Late morning took me to Canada to see Shaggers, who also just finished her first week of online learning, and like me, is on Spring Break. With both her and her husband teaching, Marlowe (their 4 year old daughter) is struggling to understand why her parents are preoccupied and not able to devote all their attention to her while they’re home. They’ve been working on an alternating schedule to make sure she gets what she needs. I imagine that’s a tricky line to walk. Of course, we also talked about Marlowe, her budding writer!

This afternoon I got to catch up with Annie, my temporary roommate, who moved back to her place once the self-quarantine went into effect. While we are both glad we have a week off from school, we both plan to take advantage of the week to get ahead for the next week of virtual school. We also weighed the pros and cons of going back home during this uncertain time. The verdict’s still out.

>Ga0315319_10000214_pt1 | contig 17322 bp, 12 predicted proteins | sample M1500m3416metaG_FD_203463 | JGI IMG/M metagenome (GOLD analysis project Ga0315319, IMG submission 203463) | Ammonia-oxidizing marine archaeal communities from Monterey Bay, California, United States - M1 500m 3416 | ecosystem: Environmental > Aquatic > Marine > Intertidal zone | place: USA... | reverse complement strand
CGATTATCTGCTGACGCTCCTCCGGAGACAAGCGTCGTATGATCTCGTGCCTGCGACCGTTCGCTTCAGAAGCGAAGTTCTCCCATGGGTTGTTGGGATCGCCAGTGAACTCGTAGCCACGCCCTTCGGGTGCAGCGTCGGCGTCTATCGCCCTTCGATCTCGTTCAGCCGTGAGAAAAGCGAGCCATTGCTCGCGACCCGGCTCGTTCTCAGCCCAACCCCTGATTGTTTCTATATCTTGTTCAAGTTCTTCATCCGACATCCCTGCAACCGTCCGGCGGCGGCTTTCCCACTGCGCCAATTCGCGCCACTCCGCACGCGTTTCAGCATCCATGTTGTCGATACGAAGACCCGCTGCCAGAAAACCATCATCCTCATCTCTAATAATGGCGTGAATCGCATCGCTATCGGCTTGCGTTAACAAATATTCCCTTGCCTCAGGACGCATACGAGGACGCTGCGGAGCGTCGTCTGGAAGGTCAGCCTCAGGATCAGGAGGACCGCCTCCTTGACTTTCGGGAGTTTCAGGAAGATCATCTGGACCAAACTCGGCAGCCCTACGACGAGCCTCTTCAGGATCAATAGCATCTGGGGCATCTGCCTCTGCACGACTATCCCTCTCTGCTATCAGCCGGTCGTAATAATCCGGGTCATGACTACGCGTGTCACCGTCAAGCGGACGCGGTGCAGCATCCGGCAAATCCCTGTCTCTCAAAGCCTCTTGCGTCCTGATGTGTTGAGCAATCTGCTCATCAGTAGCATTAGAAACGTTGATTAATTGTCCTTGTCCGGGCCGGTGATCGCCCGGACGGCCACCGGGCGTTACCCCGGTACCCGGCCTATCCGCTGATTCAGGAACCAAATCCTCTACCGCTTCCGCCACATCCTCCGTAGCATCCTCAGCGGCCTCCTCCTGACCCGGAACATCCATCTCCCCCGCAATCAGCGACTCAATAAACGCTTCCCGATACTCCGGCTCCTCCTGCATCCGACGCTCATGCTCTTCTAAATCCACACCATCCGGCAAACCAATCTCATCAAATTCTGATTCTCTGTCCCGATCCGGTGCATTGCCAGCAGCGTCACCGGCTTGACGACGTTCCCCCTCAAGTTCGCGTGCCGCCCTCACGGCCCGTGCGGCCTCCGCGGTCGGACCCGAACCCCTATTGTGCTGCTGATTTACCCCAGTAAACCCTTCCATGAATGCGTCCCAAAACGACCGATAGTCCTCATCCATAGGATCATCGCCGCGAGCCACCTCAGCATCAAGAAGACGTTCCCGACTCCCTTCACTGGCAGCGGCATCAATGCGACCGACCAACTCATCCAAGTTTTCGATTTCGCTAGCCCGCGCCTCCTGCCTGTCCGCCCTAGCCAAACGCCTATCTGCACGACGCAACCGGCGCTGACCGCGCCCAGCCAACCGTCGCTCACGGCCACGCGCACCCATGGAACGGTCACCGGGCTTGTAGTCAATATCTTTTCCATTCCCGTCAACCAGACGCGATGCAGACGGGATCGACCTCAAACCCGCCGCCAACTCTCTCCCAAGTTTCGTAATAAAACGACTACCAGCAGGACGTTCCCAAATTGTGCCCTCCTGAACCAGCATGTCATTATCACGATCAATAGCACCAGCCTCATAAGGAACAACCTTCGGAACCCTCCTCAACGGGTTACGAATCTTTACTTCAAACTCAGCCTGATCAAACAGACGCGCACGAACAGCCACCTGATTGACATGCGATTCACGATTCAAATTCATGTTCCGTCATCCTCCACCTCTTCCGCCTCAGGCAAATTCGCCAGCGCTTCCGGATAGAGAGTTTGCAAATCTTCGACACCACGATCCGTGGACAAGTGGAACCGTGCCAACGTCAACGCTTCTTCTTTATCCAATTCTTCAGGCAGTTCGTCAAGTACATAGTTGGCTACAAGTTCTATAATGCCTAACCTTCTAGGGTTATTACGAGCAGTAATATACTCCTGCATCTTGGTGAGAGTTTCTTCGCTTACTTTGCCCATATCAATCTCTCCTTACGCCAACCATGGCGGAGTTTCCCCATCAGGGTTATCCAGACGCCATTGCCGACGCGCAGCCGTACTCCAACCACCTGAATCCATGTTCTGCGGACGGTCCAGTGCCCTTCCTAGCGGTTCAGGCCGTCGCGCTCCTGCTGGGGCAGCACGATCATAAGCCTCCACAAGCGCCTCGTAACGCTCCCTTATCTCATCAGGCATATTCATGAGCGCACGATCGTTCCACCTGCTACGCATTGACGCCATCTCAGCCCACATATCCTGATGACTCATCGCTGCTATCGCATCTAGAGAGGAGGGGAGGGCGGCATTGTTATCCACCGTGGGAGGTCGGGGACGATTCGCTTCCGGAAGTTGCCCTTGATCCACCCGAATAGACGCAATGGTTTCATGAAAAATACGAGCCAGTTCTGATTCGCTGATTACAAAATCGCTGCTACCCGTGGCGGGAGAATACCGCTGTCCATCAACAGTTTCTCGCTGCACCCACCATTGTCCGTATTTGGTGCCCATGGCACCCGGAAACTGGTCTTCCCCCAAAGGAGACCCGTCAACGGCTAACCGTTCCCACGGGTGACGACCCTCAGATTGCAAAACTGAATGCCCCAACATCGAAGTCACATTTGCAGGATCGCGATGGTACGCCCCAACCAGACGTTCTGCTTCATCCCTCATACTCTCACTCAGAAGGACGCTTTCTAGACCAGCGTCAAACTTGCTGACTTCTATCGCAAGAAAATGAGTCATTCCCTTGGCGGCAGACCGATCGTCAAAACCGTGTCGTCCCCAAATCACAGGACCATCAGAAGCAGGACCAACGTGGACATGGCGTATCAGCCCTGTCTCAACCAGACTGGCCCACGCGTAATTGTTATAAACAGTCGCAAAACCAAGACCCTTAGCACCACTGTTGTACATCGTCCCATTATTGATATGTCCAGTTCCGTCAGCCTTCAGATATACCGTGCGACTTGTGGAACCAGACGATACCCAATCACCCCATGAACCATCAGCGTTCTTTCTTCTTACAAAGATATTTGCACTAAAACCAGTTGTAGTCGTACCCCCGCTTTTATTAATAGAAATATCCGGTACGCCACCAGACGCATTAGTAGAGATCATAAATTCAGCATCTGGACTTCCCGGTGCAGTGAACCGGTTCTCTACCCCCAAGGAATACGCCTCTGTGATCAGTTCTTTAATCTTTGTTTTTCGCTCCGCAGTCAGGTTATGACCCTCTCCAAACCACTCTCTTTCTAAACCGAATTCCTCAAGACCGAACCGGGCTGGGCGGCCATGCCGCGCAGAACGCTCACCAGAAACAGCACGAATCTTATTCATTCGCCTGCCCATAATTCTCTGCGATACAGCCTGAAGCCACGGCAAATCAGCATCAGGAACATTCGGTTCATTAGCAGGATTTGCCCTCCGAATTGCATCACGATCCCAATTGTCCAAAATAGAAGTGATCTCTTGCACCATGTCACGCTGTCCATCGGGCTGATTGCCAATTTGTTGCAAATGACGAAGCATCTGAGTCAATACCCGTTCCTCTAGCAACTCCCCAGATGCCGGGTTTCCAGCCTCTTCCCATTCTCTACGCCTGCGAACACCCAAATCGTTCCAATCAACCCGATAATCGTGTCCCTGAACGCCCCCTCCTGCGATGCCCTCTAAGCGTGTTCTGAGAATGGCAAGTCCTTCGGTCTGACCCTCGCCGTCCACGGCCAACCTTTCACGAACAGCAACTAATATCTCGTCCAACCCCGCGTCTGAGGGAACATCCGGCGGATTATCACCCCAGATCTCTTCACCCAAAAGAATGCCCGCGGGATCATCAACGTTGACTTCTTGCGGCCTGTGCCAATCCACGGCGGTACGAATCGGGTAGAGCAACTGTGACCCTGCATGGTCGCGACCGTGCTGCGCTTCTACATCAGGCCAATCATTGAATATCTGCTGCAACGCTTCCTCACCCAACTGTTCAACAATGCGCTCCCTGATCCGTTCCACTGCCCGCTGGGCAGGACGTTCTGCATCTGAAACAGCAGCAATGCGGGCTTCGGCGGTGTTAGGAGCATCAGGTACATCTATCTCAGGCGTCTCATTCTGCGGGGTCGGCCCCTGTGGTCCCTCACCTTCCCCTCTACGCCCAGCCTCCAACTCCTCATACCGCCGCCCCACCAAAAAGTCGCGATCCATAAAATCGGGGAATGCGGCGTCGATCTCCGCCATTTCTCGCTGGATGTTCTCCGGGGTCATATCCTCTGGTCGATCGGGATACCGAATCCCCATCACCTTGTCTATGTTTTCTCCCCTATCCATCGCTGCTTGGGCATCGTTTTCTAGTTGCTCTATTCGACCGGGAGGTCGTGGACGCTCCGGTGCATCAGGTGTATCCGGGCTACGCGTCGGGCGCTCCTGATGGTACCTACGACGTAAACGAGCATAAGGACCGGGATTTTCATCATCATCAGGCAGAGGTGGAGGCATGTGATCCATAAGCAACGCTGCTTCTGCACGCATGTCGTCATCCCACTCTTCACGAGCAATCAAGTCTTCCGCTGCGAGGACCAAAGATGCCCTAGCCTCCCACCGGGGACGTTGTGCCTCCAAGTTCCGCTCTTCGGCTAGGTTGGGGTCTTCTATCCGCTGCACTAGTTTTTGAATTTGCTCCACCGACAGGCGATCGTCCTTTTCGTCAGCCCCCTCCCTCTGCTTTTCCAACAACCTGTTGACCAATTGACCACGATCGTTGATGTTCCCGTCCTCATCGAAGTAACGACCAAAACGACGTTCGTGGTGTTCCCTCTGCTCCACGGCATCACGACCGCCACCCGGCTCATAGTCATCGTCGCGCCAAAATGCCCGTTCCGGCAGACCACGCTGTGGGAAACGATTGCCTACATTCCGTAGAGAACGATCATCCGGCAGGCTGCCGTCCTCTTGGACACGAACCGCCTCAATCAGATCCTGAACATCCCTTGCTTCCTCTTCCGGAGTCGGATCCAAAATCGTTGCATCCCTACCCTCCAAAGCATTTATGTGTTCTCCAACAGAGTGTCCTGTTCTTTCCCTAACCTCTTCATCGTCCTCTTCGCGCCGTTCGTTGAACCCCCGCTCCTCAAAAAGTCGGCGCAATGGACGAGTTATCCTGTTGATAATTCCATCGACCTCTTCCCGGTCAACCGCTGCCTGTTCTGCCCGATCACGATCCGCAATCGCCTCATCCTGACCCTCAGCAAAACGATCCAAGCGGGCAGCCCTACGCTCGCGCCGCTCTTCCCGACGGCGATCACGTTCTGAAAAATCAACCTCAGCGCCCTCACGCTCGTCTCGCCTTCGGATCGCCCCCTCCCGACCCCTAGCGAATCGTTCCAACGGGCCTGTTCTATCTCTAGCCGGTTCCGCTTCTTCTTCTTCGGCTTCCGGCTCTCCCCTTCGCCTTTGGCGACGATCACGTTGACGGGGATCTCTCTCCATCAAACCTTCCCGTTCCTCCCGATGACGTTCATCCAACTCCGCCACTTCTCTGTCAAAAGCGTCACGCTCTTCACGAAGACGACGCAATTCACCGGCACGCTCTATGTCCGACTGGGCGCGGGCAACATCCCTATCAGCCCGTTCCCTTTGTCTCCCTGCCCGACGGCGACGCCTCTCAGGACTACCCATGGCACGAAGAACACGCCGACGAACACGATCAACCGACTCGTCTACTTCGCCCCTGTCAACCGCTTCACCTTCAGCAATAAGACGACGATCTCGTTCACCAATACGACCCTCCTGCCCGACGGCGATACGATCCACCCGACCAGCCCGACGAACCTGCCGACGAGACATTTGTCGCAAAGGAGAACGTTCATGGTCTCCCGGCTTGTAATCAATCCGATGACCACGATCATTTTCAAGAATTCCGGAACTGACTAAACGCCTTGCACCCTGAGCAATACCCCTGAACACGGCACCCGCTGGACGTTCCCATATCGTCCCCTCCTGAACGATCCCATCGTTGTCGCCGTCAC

After Annie, Vanessa was on deck. Since we usually chat on and off during school days, it was weird to not talk to her all day. We briefly chatted about her fun family day spent in PJs, where they watched movies, ate yummy food, and played Monopoly. Everyone is glad for a brain break from school!

Wendi, my friend I originally worked with in Albania and who now works with me here in Jakarta, called to talk through whether it’s best to stay put or go back home. She’s got more to consider, with a baby and a dog, but no matter the reasons we came up with, there was no clear answer. She’s going to sleep on it tonight.